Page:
Currency Market Analysis
Sep 10, 2021 | Currency Market Analysis
Commodity and emerging market currencies, like the Canadian dollar and Mexican peso, rallied Friday, as risk sentiment brightened following constructive talks between the leaders of the U.S. and China. The greenback softened ahead of key U.S. inflation data but was still on track for a weekly advance. The euro rose while the UK pound notched one-week highs as it took the bright side of mixed UK data. The buck carried a narrow gain for the week into Friday as better news on the job market kept the Fed on track to taper stimulus this year. Weekly jobless claims extended an improving trend and hit new pandemic lows just above 300,000 in the latest week. U.S. producer prices, a gauge of business prices, are forecast to decelerate to 0.6% in August after jumping 1% in July. Elevated inflation would support the dollar and strengthen the case for the Fed to taper stimulus.
Canada’s dollar rose to session highs after a close to expectation jobs report kept the Bank of Canada on pace to taper stimulus next month. Canada added 90,200 jobs in August, a bit below forecasts of 100,000, and July’s increase of 94,000. Unemployment fell to a new pandemic low of 7.1% from 7.5%, partly due to a smaller work force. Given that the bulk of hiring came from more meaningful full-time jobs, it – along with the highest inflation in 10 years – kept the BOC on track to reduce stimulus as soon as bankers’ next meeting on Oct. 27.
The U.S. dollar remained subdued but its underlying prospects brightened after hotter than expected inflation. U.S. producer prices rose 0.7% in August and soared 8.3% over the last 12 months, the fastest annual pace since November 2010. The data was consistent with inflation remaining stubbornly high for longer, a scenario that increases the heat on the Fed to taper stimulus.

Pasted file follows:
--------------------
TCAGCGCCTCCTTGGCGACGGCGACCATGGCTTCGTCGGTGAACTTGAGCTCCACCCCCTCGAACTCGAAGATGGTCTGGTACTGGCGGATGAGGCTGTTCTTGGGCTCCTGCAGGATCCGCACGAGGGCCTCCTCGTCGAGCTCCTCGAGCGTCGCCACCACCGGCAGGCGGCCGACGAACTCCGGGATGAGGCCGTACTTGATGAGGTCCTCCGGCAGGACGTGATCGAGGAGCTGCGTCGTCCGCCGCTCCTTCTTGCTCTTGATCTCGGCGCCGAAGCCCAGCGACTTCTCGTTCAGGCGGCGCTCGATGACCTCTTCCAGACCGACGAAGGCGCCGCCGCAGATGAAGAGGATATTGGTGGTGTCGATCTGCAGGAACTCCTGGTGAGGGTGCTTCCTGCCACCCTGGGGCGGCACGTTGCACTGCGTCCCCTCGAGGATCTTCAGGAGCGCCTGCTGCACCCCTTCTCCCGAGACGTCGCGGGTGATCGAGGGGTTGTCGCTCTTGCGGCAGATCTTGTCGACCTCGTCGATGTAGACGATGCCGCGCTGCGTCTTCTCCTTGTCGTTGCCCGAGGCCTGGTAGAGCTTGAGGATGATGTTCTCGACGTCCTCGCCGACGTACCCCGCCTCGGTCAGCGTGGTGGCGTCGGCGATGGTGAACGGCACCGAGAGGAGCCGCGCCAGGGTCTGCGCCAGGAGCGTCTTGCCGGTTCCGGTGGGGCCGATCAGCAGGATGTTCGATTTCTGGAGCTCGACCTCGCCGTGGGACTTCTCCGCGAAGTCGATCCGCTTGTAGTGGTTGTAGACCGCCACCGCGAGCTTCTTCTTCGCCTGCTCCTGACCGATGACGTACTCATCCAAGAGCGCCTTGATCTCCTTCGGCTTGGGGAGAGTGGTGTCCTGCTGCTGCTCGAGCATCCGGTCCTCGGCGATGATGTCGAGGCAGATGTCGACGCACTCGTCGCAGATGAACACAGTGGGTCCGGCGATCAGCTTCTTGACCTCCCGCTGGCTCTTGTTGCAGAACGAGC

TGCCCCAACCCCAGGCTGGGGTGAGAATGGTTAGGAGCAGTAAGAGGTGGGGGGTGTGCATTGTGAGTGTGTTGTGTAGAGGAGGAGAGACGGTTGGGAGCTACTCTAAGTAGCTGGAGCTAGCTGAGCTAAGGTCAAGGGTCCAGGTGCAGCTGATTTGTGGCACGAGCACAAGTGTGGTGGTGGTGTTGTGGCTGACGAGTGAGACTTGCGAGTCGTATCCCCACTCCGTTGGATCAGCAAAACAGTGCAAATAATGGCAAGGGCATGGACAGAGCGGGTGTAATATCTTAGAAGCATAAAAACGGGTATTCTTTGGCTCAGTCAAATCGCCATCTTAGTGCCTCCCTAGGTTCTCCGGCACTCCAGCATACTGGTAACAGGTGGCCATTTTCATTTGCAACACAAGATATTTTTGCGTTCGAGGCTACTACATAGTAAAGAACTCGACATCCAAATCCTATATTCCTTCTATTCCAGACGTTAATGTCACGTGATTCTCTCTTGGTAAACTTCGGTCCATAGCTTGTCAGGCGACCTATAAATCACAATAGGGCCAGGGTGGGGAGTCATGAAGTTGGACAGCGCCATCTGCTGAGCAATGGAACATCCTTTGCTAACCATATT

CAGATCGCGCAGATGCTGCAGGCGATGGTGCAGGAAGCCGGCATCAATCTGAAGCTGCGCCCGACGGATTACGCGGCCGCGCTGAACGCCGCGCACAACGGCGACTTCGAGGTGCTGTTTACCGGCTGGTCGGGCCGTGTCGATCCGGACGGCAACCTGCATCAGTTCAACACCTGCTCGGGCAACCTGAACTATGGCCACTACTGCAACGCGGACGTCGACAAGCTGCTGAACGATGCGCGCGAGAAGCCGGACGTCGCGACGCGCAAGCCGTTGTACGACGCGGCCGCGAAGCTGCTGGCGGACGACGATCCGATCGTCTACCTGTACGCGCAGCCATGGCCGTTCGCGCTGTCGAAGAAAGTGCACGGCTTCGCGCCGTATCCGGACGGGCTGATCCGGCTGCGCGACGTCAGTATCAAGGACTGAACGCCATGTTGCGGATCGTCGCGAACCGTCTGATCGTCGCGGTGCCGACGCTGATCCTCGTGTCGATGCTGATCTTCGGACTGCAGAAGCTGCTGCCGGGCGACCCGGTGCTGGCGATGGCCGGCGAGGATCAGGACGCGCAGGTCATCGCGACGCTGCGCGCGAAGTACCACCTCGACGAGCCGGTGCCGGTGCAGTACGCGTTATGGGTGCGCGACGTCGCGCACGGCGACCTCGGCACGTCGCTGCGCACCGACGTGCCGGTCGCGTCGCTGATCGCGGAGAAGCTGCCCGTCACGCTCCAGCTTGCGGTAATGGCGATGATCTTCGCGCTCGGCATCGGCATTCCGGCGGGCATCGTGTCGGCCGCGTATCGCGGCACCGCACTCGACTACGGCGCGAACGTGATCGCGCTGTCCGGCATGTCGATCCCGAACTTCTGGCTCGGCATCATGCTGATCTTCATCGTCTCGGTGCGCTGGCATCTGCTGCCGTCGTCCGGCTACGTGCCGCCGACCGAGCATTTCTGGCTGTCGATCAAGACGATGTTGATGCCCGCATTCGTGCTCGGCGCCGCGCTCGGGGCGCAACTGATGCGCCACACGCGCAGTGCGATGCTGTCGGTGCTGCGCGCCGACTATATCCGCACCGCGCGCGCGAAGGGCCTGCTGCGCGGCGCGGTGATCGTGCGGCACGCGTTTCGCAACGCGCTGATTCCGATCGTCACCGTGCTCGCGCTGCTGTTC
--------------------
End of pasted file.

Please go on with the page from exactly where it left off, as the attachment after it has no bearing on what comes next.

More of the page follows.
The euro firmed Friday but kept to recent ranges while it was on track for a modest decline for the week. The single currency didn’t find much support from the ECB this week after it announced it would “moderately lower” the amount it spends each month on stimulus. The euro wavered this week with upside capped by German investor confidence deteriorating for a fourth straight month.
A stronger UK pound Friday made a bid for its third win in as many weeks against the greenback as local data was enough to kept alive the view that Britain could raise borrowing rates from crisis lows before the Federal Reserve. The UK economy got off to a slow start to the third quarter as July growth eked out a 0.1% increase, below forecasts of 0.6%. On the other hand, industrial production rebounded more than expected, jumping 1.2%.
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